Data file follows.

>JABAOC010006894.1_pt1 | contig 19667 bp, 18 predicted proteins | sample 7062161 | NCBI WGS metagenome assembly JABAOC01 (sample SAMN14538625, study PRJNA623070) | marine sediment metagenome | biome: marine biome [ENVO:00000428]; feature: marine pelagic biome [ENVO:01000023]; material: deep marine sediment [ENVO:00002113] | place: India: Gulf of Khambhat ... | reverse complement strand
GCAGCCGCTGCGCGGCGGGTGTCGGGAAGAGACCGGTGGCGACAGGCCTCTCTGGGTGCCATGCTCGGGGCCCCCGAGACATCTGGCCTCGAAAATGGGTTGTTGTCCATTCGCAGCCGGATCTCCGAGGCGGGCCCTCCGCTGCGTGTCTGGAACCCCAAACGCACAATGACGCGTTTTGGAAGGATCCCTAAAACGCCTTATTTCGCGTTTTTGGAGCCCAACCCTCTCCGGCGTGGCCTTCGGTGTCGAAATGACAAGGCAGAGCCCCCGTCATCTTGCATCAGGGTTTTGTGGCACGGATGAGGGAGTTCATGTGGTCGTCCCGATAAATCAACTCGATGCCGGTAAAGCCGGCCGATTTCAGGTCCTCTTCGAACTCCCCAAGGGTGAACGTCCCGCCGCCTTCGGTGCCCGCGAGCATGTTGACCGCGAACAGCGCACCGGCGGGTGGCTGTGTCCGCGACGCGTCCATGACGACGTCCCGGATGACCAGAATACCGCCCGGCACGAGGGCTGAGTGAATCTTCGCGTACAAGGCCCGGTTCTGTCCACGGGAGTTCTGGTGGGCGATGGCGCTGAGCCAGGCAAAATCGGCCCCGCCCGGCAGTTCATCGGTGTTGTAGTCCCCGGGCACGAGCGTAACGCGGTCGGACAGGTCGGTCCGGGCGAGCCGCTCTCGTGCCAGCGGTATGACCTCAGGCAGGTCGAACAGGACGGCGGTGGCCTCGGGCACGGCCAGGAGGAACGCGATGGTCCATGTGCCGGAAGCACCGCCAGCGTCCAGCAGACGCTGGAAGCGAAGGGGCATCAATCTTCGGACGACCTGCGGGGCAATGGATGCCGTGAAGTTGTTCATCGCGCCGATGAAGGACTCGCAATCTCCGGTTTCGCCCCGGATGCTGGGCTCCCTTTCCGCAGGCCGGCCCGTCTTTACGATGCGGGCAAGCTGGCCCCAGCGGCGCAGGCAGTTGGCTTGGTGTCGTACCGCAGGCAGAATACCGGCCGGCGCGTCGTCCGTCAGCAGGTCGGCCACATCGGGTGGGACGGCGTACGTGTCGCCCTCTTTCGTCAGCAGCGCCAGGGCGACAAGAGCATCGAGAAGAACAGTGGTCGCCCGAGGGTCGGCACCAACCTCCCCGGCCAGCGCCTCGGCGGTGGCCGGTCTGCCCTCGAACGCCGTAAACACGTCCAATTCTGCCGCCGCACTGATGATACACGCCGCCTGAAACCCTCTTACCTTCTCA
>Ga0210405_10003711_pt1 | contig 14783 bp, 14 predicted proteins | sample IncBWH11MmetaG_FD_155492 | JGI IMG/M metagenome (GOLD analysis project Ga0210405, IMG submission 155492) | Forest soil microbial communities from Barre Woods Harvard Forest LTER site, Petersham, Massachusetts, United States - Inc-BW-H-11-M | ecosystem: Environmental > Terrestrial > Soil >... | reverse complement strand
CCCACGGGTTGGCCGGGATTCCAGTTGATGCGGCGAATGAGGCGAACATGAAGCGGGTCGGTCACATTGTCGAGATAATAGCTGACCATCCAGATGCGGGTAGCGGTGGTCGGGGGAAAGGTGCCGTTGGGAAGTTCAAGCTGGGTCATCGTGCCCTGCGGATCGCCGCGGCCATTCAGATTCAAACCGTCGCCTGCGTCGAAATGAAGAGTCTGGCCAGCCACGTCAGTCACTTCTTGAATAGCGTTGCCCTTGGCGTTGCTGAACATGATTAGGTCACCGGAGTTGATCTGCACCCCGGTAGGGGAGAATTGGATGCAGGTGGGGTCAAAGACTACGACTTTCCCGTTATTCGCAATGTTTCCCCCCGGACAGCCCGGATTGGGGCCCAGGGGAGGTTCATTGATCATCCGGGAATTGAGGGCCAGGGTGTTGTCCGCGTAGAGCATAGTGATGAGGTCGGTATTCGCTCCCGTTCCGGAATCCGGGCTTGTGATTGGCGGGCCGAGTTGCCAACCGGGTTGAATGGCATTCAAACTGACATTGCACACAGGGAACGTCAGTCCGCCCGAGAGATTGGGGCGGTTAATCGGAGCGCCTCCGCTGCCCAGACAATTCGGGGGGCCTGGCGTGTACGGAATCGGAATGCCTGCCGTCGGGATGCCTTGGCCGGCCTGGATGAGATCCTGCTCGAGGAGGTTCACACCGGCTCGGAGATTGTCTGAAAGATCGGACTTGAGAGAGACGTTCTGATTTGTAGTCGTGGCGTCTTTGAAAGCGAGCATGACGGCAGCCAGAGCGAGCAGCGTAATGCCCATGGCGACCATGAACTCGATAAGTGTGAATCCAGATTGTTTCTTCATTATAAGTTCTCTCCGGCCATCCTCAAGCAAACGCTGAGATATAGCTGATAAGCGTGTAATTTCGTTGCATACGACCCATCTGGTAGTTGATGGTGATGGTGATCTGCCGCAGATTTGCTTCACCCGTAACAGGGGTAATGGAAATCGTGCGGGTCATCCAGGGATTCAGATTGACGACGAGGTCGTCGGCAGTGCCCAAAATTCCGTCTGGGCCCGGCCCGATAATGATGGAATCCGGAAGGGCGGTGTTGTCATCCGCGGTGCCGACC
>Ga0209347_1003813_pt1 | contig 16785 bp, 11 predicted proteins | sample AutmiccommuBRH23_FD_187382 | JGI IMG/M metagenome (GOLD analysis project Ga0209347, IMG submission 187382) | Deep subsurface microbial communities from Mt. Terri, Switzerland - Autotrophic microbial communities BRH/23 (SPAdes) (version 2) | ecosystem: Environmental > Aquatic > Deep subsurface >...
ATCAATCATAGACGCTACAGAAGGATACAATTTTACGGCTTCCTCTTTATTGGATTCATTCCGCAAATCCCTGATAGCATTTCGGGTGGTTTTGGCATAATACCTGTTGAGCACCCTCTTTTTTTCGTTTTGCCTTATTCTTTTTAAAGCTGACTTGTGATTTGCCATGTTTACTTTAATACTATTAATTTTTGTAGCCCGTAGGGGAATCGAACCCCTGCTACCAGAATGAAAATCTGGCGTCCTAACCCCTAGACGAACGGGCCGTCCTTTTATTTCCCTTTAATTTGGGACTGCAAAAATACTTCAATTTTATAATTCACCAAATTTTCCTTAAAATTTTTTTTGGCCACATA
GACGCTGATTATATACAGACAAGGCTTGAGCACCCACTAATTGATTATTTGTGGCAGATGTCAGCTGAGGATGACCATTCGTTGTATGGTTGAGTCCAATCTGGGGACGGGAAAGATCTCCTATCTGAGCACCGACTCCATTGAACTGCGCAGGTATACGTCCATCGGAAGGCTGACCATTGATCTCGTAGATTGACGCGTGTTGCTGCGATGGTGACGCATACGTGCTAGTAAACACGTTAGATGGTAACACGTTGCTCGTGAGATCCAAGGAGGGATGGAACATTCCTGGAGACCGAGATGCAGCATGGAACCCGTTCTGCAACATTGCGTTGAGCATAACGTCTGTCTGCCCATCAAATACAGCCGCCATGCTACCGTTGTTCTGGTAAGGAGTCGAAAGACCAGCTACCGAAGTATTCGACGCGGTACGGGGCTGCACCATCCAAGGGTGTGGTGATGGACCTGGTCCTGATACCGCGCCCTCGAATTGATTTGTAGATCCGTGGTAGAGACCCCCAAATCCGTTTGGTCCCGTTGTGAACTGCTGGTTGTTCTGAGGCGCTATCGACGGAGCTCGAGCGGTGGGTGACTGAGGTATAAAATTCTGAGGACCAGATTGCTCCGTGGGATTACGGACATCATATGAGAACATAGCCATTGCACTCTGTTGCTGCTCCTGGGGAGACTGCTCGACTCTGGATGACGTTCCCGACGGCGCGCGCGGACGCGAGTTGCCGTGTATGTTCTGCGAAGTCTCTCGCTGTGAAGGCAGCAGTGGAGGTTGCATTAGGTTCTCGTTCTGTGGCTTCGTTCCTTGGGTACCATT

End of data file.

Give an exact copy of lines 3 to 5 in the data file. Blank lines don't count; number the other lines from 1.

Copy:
>Ga0210405_10003711_pt1 | contig 14783 bp, 14 predicted proteins | sample IncBWH11MmetaG_FD_155492 | JGI IMG/M metagenome (GOLD analysis project Ga0210405, IMG submission 155492) | Forest soil microbial communities from Barre Woods Harvard Forest LTER site, Petersham, Massachusetts, United States - Inc-BW-H-11-M | ecosystem: Environmental > Terrestrial > Soil >... | reverse complement strand
CCCACGGGTTGGCCGGGATTCCAGTTGATGCGGCGAATGAGGCGAACATGAAGCGGGTCGGTCACATTGTCGAGATAATAGCTGACCATCCAGATGCGGGTAGCGGTGGTCGGGGGAAAGGTGCCGTTGGGAAGTTCAAGCTGGGTCATCGTGCCCTGCGGATCGCCGCGGCCATTCAGATTCAAACCGTCGCCTGCGTCGAAATGAAGAGTCTGGCCAGCCACGTCAGTCACTTCTTGAATAGCGTTGCCCTTGGCGTTGCTGAACATGATTAGGTCACCGGAGTTGATCTGCACCCCGGTAGGGGAGAATTGGATGCAGGTGGGGTCAAAGACTACGACTTTCCCGTTATTCGCAATGTTTCCCCCCGGACAGCCCGGATTGGGGCCCAGGGGAGGTTCATTGATCATCCGGGAATTGAGGGCCAGGGTGTTGTCCGCGTAGAGCATAGTGATGAGGTCGGTATTCGCTCCCGTTCCGGAATCCGGGCTTGTGATTGGCGGGCCGAGTTGCCAACCGGGTTGAATGGCATTCAAACTGACATTGCACACAGGGAACGTCAGTCCGCCCGAGAGATTGGGGCGGTTAATCGGAGCGCCTCCGCTGCCCAGACAATTCGGGGGGCCTGGCGTGTACGGAATCGGAATGCCTGCCGTCGGGATGCCTTGGCCGGCCTGGATGAGATCCTGCTCGAGGAGGTTCACACCGGCTCGGAGATTGTCTGAAAGATCGGACTTGAGAGAGACGTTCTGATTTGTAGTCGTGGCGTCTTTGAAAGCGAGCATGACGGCAGCCAGAGCGAGCAGCGTAATGCCCATGGCGACCATGAACTCGATAAGTGTGAATCCAGATTGTTTCTTCATTATAAGTTCTCTCCGGCCATCCTCAAGCAAACGCTGAGATATAGCTGATAAGCGTGTAATTTCGTTGCATACGACCCATCTGGTAGTTGATGGTGATGGTGATCTGCCGCAGATTTGCTTCACCCGTAACAGGGGTAATGGAAATCGTGCGGGTCATCCAGGGATTCAGATTGACGACGAGGTCGTCGGCAGTGCCCAAAATTCCGTCTGGGCCCGGCCCGATAATGATGGAATCCGGAAGGGCGGTGTTGTCATCCGCGGTGCCGACC
>Ga0209347_1003813_pt1 | contig 16785 bp, 11 predicted proteins | sample AutmiccommuBRH23_FD_187382 | JGI IMG/M metagenome (GOLD analysis project Ga0209347, IMG submission 187382) | Deep subsurface microbial communities from Mt. Terri, Switzerland - Autotrophic microbial communities BRH/23 (SPAdes) (version 2) | ecosystem: Environmental > Aquatic > Deep subsurface >...